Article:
The Foe Within: Fantasies of Treason and the End of Imperial Russia / Edition 1

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In the early morning of March 19, 1915, Lt. Colonel S. N. Miasoedov, a former gendarme officer on active duty with the Russian army in World War I, was hanged after a two-hour trial in Warsaw for treason. Although he was innocent of this charge, Miasoedov's hasty execution, set against the army's disastrous performance in the war against Germany, touched off a wave of "spy mania" that resulted in hundreds of arrests and eventually involved the highest reaches of the Russian Empire, including the minister of war, General V. A. Sukhomlinov, who was arrested for the same crime the following year.The trials of Miasoedov and Sukhomlinov and the purported revelations of elaborate networks of pro-German spies were for many Russians the principal explanation for the military catastrophes Russia had endured at Germany's hands since the beginning of World War I. This belief gradually took hold among the Russian public at large and politicians of all stripes. Today, the fact that both Miasoedov and Sukhomlinov were innocent of treason has been universally accepted, but the full story of the events leading up to their fallacious prosecutions has never before been completely revealed. As told here by William C. Fuller, Jr., it is an astonishing narrative full of vivid incident and populated by a cast of characters that includes the emperors of both Germany and Russia, Baltic noblemen, tsarist generals, courtesans, war profiteers, peasants, Jewish businessmen, tsarist ministers, German spymasters, and Rasputin. In the course of reconstructing the events he so deftly relates, Fuller explains how they crippled the Russian monarchy and paved the way for the February Revolution of 1917. The book also situates the cases against the backdrop of Russia's increasingly toxic political culture; bureaucratic politics; and popular attitudes in late imperial Russia toward capitalists, Jews, Germans, and women. The Foe Within is an unprecedented portrait of a regime so riddled with intrigue and corruption that its collapse in the face of mounting military and economic difficulty comes to seem all but inevitable.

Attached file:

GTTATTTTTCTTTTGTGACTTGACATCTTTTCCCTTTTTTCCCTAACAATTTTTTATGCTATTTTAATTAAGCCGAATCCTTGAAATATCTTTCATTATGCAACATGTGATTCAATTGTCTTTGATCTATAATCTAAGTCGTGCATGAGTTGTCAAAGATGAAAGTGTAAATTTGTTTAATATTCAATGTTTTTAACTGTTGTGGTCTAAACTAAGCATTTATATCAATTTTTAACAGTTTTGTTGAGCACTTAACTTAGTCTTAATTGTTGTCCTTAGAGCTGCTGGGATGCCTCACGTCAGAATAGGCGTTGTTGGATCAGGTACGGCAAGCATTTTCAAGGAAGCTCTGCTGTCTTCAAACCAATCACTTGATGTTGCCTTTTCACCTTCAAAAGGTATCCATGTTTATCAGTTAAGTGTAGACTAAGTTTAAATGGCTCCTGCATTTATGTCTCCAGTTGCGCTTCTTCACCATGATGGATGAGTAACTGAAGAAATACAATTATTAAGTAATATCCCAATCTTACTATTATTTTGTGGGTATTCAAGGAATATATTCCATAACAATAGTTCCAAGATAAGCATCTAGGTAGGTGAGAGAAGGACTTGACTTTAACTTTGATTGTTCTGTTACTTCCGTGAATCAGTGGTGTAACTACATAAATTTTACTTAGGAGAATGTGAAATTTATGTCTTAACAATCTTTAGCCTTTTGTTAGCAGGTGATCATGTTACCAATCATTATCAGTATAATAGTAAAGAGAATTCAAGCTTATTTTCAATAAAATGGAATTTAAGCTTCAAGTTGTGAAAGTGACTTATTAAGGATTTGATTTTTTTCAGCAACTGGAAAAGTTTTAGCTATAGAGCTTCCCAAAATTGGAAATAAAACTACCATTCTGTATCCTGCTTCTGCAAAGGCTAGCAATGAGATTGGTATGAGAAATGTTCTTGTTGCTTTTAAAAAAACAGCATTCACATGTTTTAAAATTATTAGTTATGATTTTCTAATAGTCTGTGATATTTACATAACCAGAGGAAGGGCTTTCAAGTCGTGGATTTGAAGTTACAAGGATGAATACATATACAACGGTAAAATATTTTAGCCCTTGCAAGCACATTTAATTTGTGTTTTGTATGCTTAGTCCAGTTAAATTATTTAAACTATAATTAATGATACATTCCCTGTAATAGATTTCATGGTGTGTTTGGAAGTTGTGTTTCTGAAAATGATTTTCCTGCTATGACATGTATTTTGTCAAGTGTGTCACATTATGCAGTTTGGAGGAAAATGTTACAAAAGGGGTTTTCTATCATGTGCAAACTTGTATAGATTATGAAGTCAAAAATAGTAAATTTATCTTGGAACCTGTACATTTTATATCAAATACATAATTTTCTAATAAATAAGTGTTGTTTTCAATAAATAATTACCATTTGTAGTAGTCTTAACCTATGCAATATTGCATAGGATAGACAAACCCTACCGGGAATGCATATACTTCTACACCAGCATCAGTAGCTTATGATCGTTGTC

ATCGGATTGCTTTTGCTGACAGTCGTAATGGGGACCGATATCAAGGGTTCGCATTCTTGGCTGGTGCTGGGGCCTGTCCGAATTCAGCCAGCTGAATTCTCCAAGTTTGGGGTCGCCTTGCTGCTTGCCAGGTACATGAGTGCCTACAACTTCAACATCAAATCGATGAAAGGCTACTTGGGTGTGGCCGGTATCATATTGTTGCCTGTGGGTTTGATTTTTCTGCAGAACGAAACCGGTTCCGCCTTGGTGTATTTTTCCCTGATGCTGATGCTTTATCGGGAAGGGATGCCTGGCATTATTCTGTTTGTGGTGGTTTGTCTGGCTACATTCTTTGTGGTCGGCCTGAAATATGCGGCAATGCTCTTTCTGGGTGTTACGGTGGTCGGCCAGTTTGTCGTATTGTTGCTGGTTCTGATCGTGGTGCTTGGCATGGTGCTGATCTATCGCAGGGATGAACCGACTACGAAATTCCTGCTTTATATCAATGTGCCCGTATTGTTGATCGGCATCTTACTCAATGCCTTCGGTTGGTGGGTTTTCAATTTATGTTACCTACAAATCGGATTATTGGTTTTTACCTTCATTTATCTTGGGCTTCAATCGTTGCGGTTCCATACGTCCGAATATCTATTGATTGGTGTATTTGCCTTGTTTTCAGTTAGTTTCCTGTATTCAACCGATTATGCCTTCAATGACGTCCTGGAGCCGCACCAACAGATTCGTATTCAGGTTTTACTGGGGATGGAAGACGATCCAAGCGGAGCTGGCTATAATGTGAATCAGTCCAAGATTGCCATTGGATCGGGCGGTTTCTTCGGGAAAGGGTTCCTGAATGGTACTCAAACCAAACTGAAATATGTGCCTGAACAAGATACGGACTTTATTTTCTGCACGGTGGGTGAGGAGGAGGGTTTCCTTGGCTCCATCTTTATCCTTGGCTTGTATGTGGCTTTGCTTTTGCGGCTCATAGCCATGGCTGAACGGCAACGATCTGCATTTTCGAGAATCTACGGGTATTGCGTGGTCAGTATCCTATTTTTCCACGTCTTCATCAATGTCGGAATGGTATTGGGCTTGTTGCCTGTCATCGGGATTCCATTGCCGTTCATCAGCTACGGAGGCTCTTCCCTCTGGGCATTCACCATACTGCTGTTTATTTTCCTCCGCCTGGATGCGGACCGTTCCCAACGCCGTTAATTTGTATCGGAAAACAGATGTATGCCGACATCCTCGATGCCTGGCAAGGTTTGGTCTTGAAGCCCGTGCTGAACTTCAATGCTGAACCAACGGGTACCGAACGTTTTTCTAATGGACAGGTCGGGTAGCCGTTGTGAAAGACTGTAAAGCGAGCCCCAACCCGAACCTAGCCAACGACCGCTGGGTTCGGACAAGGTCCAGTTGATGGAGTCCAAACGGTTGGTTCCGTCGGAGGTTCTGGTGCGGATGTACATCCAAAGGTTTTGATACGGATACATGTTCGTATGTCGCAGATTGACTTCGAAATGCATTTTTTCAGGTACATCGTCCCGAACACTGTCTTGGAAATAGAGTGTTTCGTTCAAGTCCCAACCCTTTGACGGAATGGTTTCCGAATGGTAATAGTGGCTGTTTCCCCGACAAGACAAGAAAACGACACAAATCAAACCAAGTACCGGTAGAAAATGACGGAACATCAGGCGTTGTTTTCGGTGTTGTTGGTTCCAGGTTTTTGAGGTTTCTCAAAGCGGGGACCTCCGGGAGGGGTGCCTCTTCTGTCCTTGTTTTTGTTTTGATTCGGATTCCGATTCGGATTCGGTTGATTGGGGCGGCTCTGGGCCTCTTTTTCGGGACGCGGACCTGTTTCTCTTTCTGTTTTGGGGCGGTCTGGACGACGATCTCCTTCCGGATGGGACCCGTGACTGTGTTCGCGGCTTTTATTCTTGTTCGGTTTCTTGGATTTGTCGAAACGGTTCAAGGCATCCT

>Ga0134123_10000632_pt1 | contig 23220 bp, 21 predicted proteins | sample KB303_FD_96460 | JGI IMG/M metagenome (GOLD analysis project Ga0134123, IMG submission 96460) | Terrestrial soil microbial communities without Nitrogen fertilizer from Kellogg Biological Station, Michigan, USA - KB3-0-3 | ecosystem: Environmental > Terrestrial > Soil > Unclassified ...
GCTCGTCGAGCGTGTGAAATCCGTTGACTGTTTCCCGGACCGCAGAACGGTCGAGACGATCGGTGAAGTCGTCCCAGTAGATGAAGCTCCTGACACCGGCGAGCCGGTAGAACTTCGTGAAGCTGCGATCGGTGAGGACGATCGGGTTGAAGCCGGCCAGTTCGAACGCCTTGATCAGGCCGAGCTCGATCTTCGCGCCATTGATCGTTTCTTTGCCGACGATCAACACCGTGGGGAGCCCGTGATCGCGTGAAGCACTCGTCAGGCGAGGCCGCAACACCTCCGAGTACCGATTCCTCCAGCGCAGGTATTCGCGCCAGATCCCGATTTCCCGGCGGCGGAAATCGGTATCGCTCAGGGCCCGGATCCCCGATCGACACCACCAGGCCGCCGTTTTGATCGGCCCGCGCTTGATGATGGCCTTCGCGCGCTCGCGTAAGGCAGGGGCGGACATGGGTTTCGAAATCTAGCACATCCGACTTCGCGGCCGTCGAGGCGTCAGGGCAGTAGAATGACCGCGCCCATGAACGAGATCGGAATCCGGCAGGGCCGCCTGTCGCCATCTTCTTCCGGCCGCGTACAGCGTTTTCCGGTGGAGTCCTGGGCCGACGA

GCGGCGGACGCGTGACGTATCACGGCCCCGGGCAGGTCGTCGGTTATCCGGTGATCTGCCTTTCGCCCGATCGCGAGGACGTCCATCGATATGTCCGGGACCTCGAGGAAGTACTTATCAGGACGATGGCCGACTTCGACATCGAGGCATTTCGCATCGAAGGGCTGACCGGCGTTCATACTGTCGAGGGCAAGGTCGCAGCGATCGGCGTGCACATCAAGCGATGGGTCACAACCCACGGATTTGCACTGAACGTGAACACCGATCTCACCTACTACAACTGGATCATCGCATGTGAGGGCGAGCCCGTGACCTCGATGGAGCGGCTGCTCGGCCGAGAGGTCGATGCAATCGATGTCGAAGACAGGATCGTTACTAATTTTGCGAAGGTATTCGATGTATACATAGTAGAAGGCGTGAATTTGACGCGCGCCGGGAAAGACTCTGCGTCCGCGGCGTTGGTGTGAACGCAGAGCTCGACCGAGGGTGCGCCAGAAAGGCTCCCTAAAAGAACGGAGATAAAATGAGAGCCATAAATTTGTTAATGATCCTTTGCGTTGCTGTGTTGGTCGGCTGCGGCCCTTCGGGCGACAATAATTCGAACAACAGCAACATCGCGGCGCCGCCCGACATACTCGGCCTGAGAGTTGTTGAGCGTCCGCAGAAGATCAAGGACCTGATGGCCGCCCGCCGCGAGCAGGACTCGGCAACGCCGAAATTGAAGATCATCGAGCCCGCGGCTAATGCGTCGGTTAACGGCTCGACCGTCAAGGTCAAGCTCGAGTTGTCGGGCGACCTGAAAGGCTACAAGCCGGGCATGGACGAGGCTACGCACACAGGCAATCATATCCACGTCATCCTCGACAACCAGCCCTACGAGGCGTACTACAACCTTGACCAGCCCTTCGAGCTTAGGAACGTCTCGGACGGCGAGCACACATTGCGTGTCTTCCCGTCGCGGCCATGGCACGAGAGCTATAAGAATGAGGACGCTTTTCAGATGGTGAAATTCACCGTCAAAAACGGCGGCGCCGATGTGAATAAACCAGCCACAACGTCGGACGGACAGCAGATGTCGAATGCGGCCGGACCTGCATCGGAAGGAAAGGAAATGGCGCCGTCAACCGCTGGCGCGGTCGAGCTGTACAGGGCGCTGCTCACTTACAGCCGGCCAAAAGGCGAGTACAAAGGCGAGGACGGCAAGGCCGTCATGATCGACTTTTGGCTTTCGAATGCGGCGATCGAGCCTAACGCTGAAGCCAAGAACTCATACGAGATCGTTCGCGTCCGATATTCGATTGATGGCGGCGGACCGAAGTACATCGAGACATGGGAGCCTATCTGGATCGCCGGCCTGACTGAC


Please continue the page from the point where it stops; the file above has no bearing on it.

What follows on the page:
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Editorial Reviews

From the Publisher
"Fuller beautifully writes a most thoroughly research soap opera noir of political intrigue, back-stabbing, bribe-taking, graft, corruption, deceit, adultery, incompetence, and the trampling of civil rights . . . . This is a solid contribution to Russian war historiography, and it would be of interest to a wide range of readers. The professional Russian historian and the military historian will take great delight in the thoroughness of the research and the beautiful, mosaic-like quality of the study's organization. Yet its jaunty writing style and the spy-novel quality of the subject recommends it to the armchair generals and history buffs as well."—Jamie H. Cockfield, American Historical Review

"This outstanding and important book fills many gaps and casts light on the hugely interesting process by which tsarism collapsed and Russia was plunged into revolution. William C. Fuller, Jr., explains Rasputin, 'Dark Forces,' and the reptilian world in which they crawled, as well as that milieu's interaction with the tsar's government. The Foe Within is worth all the other work on this subject put together. It is splendidly written and very accessible."—Dominic Lieven, London School of Economics, author of Empire: The Russian Empire and Its Rivals

"The Foe Within is a remarkable book. Through the prism of a World War I spy case it provides a rich account of the world of fin-de-siècle Russia. It reveals, better than any other study, the subterranean networks behind high politics in the last years of Imperial Russia and the divisions within Russian high society that set the stage for tsarism's collapse. William C. Fuller, Jr., clearly and expertly guides the reader through shady business dealings, the byzantine politics of the court and government, and the sordid relations of high society. This important work is a major contribution to our understanding of Russia at war as well as to understanding the causes of the Russian Revolution. This is all high drama, compellingly and clearly told."—Peter Holquist, Cornell University, author of Making War, Forging Revolution: Russia's Continuum of Crisis, 1914–1921

"Set against the backdrop of a corrupt and crumbling empire, this history of the Miasoedov/Sukhomlinov affair is both intriguing in its own right and crucial to understanding the Russian past. The book is beautifully crafted; the research is impeccable; and the story is told with unusual subtlety and erudition."—Norman M. Naimark, Stanford University, author of Fires of Hatred: Ethnic Cleansing in Twentieth-Century Europe

"William C. Fuller, Jr., has written an original, profound, and vivid book about a crucial aspect of Russian politics during World War I. The subject is 'spy-mania,' or how wartime threats to national security, real and imagined, were transformed into modes of political behavior and discourse that in turn shaped the statist ideologies and practices of successive revolutionary regimes. Fuller brings to light remarkable materials ranging from the personal to the institutional and weaves them into a story that symbolizes the destructive power of war."—Daniel Orlovsky, Southern Methodist University, author of The Limits of Reform

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Product Details

  • ISBN-13: 9780801444265
  • Publisher: Cornell University Press
  • Publication date: 6/28/2006
  • Edition description: New Edition
  • Edition number: 1
  • Pages: 304
  • Product dimensions: 6.90 (w) x 9.40 (h) x 1.10 (d)

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